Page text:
Figure 28.28. Cloning of target DNA. In the classic method of cloning, often called shot-gun cloning, purified target DNA is digested with the same restriction enzyme as a plasmid that will carry the DNA. They are then mixed together and the overhang of bases, created by the restriction enzyme digestion, hybridize. These newly formed plasmids, containing target DNA, are covalently closed using DNA ligase and transformed into a suitable host. Since transformation is an infrequent even, the plasmid is then selected for on solid medium containing a drug resistance the plasmid carries. In this case ampicillin.
As you might know from newspaper and movies, however, cloning has a rather different meaning: the production of multiple copies of an identical animal. Typically this is done by teasing apart the few cells of an early-stage fertilized egg, and then using each of these to create new and genetically identical individuals. Alternatively, cell nuclei can be extracted from certain cells of an adult animal and put in an environment (an egg) where again they can develop to a new organism. While there are certainly a number of ethical issues involved in this, particularly in the case of humans, you'll realize that this is roughly what prokaryotes do all the time.
Transformation is the method that allows the introduction of bare DNA into a cell and naturally occurring transformation was covered in Chapter 12. Transformation has two hurdles to overcome: first, the DNA must be purified and this can be either plasmid or chromosome, linear or circular; and second, competent cells must be generated. Competent cells are those that can accept DNA. In the case of E. coli, there are a variety of recipes for performing this, but typically they involve multivalent cations and some time of incubation at low temperature, whereupon, a fraction of the cells (fewer than 10%) become competent to take up DNA. Somehow the process leads to the formation of dozens of "channels" per cell that can take up DNA. A number of other gram-negative bacteria have been successfully transformed with variations on this approach.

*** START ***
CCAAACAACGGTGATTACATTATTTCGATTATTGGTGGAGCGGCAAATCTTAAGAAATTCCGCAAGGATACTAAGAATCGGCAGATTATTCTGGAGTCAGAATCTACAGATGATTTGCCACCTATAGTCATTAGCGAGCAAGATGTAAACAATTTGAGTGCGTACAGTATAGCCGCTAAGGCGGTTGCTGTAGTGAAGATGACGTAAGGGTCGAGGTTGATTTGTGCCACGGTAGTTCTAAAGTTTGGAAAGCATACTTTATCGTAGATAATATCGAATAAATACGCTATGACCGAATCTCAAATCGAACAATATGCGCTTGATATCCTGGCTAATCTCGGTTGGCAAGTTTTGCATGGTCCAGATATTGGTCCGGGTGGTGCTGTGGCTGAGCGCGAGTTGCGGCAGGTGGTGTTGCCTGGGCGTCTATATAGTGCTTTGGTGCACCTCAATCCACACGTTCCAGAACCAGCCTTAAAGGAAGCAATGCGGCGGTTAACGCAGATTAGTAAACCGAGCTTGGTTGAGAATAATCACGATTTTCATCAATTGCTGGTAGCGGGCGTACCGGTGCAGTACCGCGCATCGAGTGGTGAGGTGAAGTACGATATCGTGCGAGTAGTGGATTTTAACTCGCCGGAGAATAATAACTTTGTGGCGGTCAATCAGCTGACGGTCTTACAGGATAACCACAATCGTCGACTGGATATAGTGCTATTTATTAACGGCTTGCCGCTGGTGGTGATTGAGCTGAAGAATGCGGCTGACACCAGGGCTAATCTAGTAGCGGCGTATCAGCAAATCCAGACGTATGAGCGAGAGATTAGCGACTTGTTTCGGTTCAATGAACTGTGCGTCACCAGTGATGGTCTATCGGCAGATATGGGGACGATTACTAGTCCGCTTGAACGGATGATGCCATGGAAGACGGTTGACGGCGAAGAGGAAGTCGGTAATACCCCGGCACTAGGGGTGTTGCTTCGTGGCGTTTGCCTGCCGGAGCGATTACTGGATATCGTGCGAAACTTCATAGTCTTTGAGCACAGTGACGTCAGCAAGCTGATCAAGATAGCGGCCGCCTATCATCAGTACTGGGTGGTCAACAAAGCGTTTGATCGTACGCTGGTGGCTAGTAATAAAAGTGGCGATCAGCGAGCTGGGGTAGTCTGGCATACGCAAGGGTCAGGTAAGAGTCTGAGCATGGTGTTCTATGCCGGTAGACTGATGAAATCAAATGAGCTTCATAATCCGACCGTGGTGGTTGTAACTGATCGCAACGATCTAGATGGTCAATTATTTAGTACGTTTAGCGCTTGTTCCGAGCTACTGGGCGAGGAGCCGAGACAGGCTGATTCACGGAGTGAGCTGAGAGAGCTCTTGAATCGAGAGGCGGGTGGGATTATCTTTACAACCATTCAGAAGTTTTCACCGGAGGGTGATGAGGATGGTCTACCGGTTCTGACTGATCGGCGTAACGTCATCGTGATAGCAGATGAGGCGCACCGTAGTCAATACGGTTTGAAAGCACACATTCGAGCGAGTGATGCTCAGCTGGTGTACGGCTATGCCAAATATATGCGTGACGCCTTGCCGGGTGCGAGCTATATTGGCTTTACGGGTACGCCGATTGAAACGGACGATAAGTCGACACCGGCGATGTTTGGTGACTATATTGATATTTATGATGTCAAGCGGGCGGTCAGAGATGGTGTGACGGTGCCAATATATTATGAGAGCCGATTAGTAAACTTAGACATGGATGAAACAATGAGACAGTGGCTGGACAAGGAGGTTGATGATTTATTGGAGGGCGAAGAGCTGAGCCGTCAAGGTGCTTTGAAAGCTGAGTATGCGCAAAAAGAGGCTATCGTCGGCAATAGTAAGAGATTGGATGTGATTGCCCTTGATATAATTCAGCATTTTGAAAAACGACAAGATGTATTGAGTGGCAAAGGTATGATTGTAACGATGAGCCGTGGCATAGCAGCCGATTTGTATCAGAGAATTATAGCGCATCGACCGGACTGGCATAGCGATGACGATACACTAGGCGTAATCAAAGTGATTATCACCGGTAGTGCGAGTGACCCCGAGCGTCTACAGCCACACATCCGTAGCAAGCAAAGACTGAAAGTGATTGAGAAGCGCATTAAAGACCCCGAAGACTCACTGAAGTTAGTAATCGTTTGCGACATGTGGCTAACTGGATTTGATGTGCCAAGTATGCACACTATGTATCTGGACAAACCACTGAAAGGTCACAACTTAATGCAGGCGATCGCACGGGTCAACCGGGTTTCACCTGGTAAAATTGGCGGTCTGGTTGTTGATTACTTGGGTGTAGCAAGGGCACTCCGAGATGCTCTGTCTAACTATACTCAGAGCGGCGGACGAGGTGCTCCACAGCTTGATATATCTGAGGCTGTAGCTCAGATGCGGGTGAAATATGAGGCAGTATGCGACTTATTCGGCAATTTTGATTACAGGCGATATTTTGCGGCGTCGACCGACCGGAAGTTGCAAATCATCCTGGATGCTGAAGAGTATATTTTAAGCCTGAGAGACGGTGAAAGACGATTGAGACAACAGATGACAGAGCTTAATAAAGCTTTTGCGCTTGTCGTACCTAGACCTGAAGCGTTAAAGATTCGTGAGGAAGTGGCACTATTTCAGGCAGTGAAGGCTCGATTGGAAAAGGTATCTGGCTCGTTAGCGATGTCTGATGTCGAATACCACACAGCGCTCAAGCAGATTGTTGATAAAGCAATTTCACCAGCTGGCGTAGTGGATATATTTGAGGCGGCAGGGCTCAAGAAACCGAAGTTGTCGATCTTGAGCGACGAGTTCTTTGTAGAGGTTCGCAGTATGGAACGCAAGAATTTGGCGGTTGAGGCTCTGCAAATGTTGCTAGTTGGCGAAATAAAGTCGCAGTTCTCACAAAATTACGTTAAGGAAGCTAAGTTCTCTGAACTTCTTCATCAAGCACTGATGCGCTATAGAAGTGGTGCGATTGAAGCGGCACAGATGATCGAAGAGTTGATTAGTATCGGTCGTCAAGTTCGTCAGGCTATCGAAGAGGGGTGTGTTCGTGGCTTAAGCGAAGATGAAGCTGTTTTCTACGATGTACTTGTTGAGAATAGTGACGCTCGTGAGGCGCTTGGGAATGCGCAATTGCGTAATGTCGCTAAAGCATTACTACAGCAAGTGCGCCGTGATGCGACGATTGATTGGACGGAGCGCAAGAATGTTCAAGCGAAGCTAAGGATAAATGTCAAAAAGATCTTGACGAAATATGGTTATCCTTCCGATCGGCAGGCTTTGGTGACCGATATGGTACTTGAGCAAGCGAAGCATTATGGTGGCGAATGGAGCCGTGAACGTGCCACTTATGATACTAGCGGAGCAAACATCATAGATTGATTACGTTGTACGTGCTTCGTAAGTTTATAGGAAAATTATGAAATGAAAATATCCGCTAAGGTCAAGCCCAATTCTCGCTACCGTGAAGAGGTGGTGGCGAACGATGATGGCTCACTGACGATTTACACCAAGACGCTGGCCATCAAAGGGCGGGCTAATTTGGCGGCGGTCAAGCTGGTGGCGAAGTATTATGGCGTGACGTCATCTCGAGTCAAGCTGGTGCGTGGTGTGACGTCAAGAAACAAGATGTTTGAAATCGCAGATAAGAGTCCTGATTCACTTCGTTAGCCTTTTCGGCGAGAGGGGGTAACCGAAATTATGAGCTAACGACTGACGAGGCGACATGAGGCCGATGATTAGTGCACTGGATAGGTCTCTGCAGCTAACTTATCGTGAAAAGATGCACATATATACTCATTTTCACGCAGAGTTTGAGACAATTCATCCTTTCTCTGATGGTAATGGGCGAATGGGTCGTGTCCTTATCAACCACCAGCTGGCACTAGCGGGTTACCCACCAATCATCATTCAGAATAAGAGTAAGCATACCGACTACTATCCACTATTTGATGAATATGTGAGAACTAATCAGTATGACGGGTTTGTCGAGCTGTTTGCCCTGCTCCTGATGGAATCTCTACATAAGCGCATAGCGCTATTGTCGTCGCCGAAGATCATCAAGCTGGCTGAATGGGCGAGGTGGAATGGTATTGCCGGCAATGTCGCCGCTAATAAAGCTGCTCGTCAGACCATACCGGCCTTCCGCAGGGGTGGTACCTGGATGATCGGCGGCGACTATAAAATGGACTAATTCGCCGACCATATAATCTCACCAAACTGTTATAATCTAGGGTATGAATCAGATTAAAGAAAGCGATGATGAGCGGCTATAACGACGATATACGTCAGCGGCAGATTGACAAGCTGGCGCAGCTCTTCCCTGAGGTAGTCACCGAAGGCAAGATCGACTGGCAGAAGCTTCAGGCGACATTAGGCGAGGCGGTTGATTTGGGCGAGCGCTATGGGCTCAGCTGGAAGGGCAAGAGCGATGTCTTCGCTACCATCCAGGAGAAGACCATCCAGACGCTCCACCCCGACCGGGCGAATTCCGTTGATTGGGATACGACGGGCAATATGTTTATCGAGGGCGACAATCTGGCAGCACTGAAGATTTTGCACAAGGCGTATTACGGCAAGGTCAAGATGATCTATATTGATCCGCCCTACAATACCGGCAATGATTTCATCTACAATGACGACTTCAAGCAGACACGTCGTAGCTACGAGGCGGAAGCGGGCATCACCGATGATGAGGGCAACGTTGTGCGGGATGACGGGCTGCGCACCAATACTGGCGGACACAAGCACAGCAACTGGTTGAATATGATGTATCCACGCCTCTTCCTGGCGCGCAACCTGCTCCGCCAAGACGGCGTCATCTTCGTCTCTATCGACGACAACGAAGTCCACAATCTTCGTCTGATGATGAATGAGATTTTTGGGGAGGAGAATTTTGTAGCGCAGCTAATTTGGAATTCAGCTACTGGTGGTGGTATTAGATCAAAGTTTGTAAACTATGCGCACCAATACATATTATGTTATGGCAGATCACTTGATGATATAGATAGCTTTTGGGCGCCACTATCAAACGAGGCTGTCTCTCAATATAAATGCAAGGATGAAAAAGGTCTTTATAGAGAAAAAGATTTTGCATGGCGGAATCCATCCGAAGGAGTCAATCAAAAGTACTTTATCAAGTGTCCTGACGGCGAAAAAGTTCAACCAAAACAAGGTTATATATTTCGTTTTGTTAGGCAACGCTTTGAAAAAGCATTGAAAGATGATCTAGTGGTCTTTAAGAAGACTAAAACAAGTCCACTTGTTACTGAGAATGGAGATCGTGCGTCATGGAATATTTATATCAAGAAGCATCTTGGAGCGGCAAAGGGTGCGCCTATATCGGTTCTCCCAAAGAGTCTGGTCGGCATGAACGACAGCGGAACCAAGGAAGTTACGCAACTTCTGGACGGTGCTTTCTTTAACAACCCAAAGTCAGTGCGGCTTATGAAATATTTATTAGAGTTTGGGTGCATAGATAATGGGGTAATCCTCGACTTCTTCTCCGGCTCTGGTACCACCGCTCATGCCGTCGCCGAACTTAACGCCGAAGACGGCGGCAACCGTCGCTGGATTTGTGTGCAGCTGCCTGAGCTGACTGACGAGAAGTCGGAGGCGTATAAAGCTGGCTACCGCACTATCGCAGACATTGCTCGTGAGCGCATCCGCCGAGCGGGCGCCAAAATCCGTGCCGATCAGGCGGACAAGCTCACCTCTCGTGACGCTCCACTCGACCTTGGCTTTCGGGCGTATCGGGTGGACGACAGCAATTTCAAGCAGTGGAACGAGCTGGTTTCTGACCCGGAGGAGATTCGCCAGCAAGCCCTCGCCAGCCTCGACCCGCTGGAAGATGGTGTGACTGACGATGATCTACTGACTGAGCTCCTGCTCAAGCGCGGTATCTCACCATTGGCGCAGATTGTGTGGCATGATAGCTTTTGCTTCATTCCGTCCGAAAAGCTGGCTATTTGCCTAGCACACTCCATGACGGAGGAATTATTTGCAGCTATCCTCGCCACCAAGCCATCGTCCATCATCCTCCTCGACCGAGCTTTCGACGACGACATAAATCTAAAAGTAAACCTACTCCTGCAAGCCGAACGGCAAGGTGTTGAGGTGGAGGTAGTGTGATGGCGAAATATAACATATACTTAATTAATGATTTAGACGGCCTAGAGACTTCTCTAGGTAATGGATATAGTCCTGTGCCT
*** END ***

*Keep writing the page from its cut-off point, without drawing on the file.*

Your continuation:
Gram-positive bacteria have to be treated differently, because of the differences in their cell wall. They can be incubated with degradative enzymes to remove the peptidoglycan layer and thus form protoplasts. When these latter cell forms are incubated with DNA and polyethylene glycol, one obtains cell fusion and concomitant DNA uptake. In both of these examples, if the DNA is linear, it tends to be very sensitive to nucleases so that transformation is most efficient when it involves the use of covalently closed circular DNA. Alternatively, nuclease-deficient cells can be used to improve transformation.
Finally, the technique of electroporation is becoming commonly used with bacteria. It essentially involves creating transient pores in the cells using electric current and can be used for both cell fusion and incorporation of DNA. When optimized for a particular organism, electroporation seems to be good for at least an order of magnitude increase in the frequency of transformants when compared to optimized transformation methods and in some species is the only efficient way of getting DNA into cells.